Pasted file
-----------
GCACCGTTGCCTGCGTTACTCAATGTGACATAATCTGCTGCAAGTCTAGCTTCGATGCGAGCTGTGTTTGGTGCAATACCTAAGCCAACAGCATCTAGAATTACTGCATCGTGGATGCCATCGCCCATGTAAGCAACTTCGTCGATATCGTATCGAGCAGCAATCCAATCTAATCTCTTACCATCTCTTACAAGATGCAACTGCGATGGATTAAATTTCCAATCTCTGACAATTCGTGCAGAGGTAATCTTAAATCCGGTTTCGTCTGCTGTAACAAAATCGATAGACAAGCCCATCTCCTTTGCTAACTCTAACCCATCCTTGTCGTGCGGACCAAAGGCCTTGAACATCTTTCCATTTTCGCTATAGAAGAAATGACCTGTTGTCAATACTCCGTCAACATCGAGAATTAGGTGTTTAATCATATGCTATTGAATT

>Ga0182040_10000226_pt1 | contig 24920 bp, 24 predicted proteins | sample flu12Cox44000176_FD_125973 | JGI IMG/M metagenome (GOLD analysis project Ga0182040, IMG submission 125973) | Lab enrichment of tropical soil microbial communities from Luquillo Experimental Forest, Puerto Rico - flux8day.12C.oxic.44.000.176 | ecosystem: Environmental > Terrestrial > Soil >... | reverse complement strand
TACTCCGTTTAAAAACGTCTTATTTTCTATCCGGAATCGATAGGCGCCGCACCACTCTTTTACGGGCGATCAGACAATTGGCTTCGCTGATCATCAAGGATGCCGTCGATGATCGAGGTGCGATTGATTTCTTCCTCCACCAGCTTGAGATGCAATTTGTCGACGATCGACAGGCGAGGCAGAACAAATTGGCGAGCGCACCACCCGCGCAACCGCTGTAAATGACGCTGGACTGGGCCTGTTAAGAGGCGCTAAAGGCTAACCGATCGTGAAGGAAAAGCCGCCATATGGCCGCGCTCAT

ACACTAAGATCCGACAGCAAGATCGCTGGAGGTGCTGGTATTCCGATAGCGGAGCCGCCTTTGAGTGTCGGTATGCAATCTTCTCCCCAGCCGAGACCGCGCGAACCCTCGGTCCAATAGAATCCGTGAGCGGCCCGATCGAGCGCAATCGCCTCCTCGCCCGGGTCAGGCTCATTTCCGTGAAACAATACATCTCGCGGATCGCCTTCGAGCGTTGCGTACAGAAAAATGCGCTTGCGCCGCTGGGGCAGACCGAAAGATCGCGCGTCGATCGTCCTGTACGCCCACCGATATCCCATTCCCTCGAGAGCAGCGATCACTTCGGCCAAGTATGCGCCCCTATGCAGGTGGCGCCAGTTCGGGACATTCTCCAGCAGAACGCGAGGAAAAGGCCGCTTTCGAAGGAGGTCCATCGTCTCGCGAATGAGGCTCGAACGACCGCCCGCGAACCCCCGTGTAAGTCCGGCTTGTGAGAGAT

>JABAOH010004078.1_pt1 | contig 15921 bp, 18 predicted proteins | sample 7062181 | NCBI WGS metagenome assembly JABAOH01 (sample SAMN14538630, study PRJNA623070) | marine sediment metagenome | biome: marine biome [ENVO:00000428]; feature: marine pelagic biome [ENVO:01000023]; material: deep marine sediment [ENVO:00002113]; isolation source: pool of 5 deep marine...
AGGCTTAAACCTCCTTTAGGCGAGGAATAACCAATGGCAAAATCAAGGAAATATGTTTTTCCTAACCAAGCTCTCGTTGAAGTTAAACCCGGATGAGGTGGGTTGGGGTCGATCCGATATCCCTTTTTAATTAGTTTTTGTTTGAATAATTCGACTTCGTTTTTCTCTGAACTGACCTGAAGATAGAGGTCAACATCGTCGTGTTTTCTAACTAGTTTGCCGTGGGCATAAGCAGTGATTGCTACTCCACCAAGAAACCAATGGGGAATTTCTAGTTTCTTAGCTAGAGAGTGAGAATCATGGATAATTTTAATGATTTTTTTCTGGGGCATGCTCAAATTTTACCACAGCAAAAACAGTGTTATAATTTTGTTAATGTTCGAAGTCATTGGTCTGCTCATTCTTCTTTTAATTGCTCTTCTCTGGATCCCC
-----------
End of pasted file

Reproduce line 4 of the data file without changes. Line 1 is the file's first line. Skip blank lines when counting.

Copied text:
ACACTAAGATCCGACAGCAAGATCGCTGGAGGTGCTGGTATTCCGATAGCGGAGCCGCCTTTGAGTGTCGGTATGCAATCTTCTCCCCAGCCGAGACCGCGCGAACCCTCGGTCCAATAGAATCCGTGAGCGGCCCGATCGAGCGCAATCGCCTCCTCGCCCGGGTCAGGCTCATTTCCGTGAAACAATACATCTCGCGGATCGCCTTCGAGCGTTGCGTACAGAAAAATGCGCTTGCGCCGCTGGGGCAGACCGAAAGATCGCGCGTCGATCGTCCTGTACGCCCACCGATATCCCATTCCCTCGAGAGCAGCGATCACTTCGGCCAAGTATGCGCCCCTATGCAGGTGGCGCCAGTTCGGGACATTCTCCAGCAGAACGCGAGGAAAAGGCCGCTTTCGAAGGAGGTCCATCGTCTCGCGAATGAGGCTCGAACGACCGCCCGCGAACCCCCGTGTAAGTCCGGCTTGTGAGAGAT